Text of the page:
My commercial tenant isn’t paying their rent, what can I do?
If it is for commercial rent alone then the landlord or their representative can instruct an Enforcement Agent to recover the rent, interest and VAT. Under the Commercial Rent Arrears Recovery (CRAR) regulations*, which came into force in 2014, empowers an Enforcement Agent to act on behalf of the landlord. The court enforcement company will provide the tenant 7 days’ notice of enforcement. This allows the commercial tenant one final opportunity to pay the arrears. Once this period has expired the Enforcement Agent will then visit the tenant with a warrant of control. The Enforcement Agent on their first visit intends to obtain full payment which includes rent, interest, VAT as well as their enforcement costs. Should further negotiation be required, the warrant authorises the Enforcement Agent to take control of goods on behalf of the court to the value of the debt.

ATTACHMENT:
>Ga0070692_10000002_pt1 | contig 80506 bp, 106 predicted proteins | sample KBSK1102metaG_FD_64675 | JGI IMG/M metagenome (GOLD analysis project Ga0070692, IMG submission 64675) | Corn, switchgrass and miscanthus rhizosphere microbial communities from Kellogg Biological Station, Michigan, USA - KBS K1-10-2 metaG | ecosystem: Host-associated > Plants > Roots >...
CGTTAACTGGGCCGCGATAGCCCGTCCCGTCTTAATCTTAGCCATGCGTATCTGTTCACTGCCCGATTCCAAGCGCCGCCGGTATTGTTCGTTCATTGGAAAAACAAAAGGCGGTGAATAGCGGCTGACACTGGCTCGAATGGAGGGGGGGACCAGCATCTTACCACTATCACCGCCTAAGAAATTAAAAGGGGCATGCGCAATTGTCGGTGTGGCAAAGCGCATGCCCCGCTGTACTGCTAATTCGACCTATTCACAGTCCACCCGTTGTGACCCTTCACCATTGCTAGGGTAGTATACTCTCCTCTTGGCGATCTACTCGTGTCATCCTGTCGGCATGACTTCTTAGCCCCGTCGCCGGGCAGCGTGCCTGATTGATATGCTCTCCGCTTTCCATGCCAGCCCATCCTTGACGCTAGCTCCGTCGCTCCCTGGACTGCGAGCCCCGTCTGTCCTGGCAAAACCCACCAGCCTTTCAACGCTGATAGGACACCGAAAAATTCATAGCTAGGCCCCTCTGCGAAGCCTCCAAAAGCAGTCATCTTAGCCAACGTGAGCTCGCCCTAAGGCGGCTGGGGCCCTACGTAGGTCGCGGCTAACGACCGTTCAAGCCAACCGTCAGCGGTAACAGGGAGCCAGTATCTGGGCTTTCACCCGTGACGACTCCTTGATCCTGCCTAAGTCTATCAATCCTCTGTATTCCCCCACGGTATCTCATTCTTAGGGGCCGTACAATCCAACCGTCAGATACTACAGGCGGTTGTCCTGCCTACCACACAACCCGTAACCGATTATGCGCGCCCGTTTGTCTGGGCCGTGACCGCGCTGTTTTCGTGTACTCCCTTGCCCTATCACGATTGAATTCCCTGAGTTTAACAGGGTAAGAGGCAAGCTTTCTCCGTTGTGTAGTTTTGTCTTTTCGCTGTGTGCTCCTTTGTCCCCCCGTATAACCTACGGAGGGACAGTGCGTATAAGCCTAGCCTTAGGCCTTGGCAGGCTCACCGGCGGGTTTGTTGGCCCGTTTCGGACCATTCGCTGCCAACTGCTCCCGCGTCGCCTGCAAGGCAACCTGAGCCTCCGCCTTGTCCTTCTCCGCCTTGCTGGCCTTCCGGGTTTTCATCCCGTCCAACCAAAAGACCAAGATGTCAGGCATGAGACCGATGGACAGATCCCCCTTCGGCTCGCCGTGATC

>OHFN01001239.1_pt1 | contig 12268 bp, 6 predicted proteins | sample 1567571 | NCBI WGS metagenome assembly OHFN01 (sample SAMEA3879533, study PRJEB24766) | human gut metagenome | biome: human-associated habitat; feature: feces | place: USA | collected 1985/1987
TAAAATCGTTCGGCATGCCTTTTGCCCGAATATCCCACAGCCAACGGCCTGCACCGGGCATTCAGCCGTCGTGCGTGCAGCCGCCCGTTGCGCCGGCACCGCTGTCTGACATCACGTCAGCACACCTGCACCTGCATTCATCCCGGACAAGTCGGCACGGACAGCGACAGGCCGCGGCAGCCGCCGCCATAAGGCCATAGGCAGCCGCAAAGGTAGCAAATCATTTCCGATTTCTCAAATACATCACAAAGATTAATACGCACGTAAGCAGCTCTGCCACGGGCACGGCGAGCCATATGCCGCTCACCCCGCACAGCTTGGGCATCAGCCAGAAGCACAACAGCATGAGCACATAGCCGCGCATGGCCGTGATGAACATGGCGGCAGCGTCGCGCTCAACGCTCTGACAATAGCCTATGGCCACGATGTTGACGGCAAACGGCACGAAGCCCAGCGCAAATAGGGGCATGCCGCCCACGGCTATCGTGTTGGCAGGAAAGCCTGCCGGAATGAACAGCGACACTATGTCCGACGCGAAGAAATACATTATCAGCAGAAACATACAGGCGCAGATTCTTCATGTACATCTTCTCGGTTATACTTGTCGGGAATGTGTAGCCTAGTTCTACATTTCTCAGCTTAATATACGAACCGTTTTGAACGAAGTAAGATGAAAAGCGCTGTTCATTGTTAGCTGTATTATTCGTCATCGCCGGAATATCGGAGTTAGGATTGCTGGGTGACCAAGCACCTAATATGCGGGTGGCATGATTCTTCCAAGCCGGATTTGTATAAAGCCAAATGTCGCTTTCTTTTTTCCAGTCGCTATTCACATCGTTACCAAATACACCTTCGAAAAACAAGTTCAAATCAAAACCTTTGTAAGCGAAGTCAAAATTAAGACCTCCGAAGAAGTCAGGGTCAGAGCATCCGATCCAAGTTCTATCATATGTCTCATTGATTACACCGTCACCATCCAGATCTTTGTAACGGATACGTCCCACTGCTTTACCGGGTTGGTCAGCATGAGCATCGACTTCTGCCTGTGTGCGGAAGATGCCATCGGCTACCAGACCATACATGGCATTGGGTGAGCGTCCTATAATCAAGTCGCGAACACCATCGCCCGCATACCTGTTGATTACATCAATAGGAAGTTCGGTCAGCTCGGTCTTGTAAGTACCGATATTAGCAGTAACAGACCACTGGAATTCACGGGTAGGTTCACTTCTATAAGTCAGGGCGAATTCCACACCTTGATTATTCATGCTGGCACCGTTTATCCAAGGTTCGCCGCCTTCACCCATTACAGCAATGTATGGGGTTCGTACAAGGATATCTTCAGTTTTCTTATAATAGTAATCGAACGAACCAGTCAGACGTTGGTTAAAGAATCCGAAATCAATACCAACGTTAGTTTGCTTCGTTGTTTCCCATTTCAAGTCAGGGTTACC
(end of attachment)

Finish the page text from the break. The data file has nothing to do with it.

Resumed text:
The above process usually results in full payment by the tenant in the vast majority of commercial rent arrears cases. Should a satisfactory agreement not be achieved, then the goods listed on the warrant of control can be removed for sale at public auction.
Service Charge and Insurance Arrears – If the tenant also owes service charges and insurance, an alternative process is available to the landlord.
We offer a One Stop Solution for both Commercial Rent Arrears Recovery CRAR and Service and Insurance Arrears. See our Commercial Rent Arrears (CRAR) video.
* To exercise CRAR (Commercial Rent Arrears Recovery) pursuant to Section 73(8) of the Tribunals, Courts and Enforcement Act 2007 and the Taking Control of Goods Regulations 2013, for the recovery of the rent and enforcement costs as the Law directs.